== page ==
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With his lesson learned, Marcus Smart ready to prove he can play at ‘next level’ 06.13.14 at 7:48 pm ET
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WALTHAM — Marcus Smart has high expectations.

Those expectations include a high draft position on June 26, a long, successful and financially beneficial career and the chance to compete for an NBA title.

Now, the issue is whether the Celtics help Smart fulfill those dreams. The Celtics held a pre-draft workout on Friday morning that featured six guards. The group was headlined by the 20-year-old who spent two seasons at Oklahoma State.

Several mock drafts, including the most recent on WEEI.com’s Green Street, have the former Cowboy selected between spots 4-8 on June 26. So, landing in Boston with the No. 6 overall pick is a strong possibility.

“€œI just came out here and competed,” Smart said of his workout, “€œI wanted to prove that I can play at the next level.”€

Coach Brad Stevens had a strong takeaway from watching Smart work out.

“€œI thought he was good, he was physical, he’€™s a leader,”€ Stevens said. “[I] thought he shot the ball well in drills. He’€™s got a way about him that people follow. He’€™s a very tough guy, he competed the whole time. My expectations for him were high in that regard, but he certainly met them. He’€™s going to be a good player.”

Not surprisingly, one of the first questions Smart fielded was about the altercation he was involved with back on Feb. 8 when he shoved a fan at Texas Tech.

“Surprisingly, not many teams have asked me about it,”€ he offered, “€œThey kind of just understand it’€™s the competitiveness in [me]. … And I know I’ve learned my lesson from it.”

Stevens had little concern as well. When asked if he had any concerns about Smart’€™s maturity, Stevens replied, “€œNo, not at all.”

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Read More: Boston Celtics, Marcus Smart, NBA, NBA Draft
Julius Randle gets some sage advice from Rajon Rondo: ‘Just enjoy the process’ at 2:56 pm ET
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WALTHAM — After one year at Kentucky, forward Julius Randle feels he’s ready to take on the NBA.

Friday, following a pre-draft workout for the Celtics, the 19-year-old showed just how ready he is by answering a non-stop stream of questions from reporters about the state of his right foot, which had a pin placed in it in his senior year of high school to help heal a break.

There were reports Thursday that some NBA general managers believe the foot did not heal properly and that it could be an issue that needs to be addressed sooner rather than later.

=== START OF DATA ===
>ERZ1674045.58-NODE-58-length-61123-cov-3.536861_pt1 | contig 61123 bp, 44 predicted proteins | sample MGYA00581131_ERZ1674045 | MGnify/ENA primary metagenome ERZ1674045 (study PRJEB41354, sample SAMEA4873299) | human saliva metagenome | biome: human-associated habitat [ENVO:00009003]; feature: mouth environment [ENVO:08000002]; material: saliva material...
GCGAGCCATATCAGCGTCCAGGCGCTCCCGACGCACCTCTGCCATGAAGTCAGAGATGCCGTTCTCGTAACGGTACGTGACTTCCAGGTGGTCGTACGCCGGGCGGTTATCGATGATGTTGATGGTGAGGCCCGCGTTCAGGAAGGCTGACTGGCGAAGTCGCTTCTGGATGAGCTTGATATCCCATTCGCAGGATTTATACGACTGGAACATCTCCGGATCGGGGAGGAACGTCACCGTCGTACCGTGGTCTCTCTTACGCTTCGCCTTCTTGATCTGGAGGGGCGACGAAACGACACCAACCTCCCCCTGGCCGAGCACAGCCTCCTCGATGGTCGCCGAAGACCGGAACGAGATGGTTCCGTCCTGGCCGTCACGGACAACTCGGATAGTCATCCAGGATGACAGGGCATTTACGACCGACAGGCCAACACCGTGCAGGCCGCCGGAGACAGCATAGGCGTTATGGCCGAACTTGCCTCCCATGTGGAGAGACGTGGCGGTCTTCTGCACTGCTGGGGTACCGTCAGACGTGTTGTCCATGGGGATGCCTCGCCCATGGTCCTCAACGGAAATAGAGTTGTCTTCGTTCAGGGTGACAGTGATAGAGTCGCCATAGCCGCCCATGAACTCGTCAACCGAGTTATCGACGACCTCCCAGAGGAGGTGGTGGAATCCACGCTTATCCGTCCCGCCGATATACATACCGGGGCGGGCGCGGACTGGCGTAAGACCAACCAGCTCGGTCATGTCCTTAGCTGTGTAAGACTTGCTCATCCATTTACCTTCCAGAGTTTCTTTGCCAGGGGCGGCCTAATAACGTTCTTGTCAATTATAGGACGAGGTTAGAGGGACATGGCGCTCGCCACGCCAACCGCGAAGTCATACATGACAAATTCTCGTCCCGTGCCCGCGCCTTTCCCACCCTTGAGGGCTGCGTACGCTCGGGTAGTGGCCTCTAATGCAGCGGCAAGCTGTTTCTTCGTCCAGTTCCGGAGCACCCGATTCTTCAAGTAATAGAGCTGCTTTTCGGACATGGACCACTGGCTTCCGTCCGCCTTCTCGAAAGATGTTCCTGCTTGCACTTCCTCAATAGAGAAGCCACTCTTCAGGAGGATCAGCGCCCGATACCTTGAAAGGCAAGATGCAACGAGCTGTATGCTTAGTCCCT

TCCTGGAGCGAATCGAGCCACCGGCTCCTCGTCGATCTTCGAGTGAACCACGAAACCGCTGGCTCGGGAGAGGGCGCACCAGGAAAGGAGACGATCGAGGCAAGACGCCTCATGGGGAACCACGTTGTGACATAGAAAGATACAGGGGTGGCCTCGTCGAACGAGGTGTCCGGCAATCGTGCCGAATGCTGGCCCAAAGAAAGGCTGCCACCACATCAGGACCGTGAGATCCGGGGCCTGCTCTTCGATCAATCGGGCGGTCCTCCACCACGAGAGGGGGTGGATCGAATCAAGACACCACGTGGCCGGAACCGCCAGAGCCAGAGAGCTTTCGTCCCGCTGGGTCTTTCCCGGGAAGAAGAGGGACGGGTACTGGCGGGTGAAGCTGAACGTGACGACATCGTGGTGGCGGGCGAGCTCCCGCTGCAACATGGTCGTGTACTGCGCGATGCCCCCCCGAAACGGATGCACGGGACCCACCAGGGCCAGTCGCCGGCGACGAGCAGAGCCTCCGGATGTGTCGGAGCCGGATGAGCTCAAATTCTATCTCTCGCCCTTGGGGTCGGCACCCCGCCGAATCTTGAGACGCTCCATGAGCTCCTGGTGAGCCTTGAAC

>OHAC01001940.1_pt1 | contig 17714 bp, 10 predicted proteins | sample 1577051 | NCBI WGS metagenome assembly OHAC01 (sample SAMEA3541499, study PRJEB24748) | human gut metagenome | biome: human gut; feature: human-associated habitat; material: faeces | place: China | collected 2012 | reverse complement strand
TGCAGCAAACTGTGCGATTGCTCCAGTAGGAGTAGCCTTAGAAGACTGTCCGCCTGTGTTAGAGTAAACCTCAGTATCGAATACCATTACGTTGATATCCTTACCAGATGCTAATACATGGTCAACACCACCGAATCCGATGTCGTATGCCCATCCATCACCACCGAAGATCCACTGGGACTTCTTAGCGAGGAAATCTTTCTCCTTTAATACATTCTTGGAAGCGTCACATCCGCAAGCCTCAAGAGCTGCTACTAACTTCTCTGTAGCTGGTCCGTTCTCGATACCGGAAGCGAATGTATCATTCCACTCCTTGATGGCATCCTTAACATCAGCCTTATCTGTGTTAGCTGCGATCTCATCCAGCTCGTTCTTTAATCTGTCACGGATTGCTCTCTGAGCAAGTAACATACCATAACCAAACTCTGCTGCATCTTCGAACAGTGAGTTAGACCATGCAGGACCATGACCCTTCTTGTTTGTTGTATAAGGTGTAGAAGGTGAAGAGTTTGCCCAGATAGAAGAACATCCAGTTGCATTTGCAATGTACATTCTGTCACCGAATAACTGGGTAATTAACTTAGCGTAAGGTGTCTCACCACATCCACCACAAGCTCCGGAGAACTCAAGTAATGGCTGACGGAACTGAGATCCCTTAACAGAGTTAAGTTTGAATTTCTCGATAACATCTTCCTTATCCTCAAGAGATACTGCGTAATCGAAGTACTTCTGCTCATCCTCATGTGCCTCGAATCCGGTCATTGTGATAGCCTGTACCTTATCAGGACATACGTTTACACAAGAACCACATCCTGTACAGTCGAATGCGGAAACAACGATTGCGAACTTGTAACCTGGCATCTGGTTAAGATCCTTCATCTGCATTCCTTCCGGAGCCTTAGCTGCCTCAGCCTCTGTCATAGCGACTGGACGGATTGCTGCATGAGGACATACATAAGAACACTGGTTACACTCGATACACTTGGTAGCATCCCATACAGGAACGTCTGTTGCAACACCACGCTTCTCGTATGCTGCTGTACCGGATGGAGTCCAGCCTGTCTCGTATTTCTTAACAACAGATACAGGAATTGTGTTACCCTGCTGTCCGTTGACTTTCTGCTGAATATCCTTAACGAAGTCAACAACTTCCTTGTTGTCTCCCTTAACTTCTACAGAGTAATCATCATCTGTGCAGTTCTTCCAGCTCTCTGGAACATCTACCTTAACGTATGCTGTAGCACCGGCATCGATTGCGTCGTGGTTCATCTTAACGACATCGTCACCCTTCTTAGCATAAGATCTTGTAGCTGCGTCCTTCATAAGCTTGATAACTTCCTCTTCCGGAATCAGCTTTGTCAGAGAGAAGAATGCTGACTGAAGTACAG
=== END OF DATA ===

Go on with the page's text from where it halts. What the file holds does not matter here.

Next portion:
“My foot is fine,” Randle said. “Everybody has their opinion on what [I] should do but I’m pain-free. There’s no pain before, during or after. I’m fine.”

Randle said surgery has not been considered to this point.

“It’s never been considered,” he said. “I’ve met with my own doctor and talked to specialists, some of the best doctors in the world and they said they wouldn’t do anything with it. [I] broke it back in high school. I have a pin in it. I guess some people may think they want to put a different one in. I don’t know. I have no clue. It’s the draft and they want to know about it.

Where did he get the advice on how to handle the barrage of questions that he knew would be coming? Another Kentucky product — Rajon Rondo – spoke with him before his workout and gave him some advice.

“I talked to him a little bit today and yesterday,” Randle said. “We kind of have that Kentucky connection. Rondo is a great guy. I have nothing bad to say about him. He’s a great guy, competitor. I’d love to play with him.

“Just be myself, just enjoy the process. A 19-year-old kid going through this can be a lot. Just really enjoy the process, have fun with it, and don’t let outside distractions take away from your joy of the process. That’s what I’ve been trying to do, that’s what my family has told me to do and that’s what I’m going to continue to do.”

The media hype Friday over a pre-draft workout in Boston gave him a little taste of what to expect in the NBA, especially if he’s selected by the Celtics.

“It’s a little bit of the same. Kentucky prepares you a lot for things like these,” he said of playing for John Calipari for just one season. “At Kentucky, this is all they know, Kentucky basketball. So, it really prepared me from an expectation level. The fans of Boston, city of Boston has great expectations for their team. This is a winning organization, a championship organization. Kentucky is the same way. Our season is a lot shorter, they don’t expect to win maybe two games at the most.”

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Read More: Boston Celtics, Julius Randle, Kentucky Wildcats, NBA
Jared Sullinger, Jerryd Bayless provide offensive punch, lead short-handed C’s to win 02.07.14 at 9:50 pm ET
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The short-handed Celtics have suddenly won three straight.

Jared Sullinger scored a career high 31 points and grabbed 16 rebounds to lead the short-handed Celtics to their third straight win, a 99-89 victory over the Kings Friday night at TD Garden. All three wins (Orlando, Philadelphia and Sacramento) come against losing teams that figure to provide much stiffer competition for draft position in the NBA lottery this spring.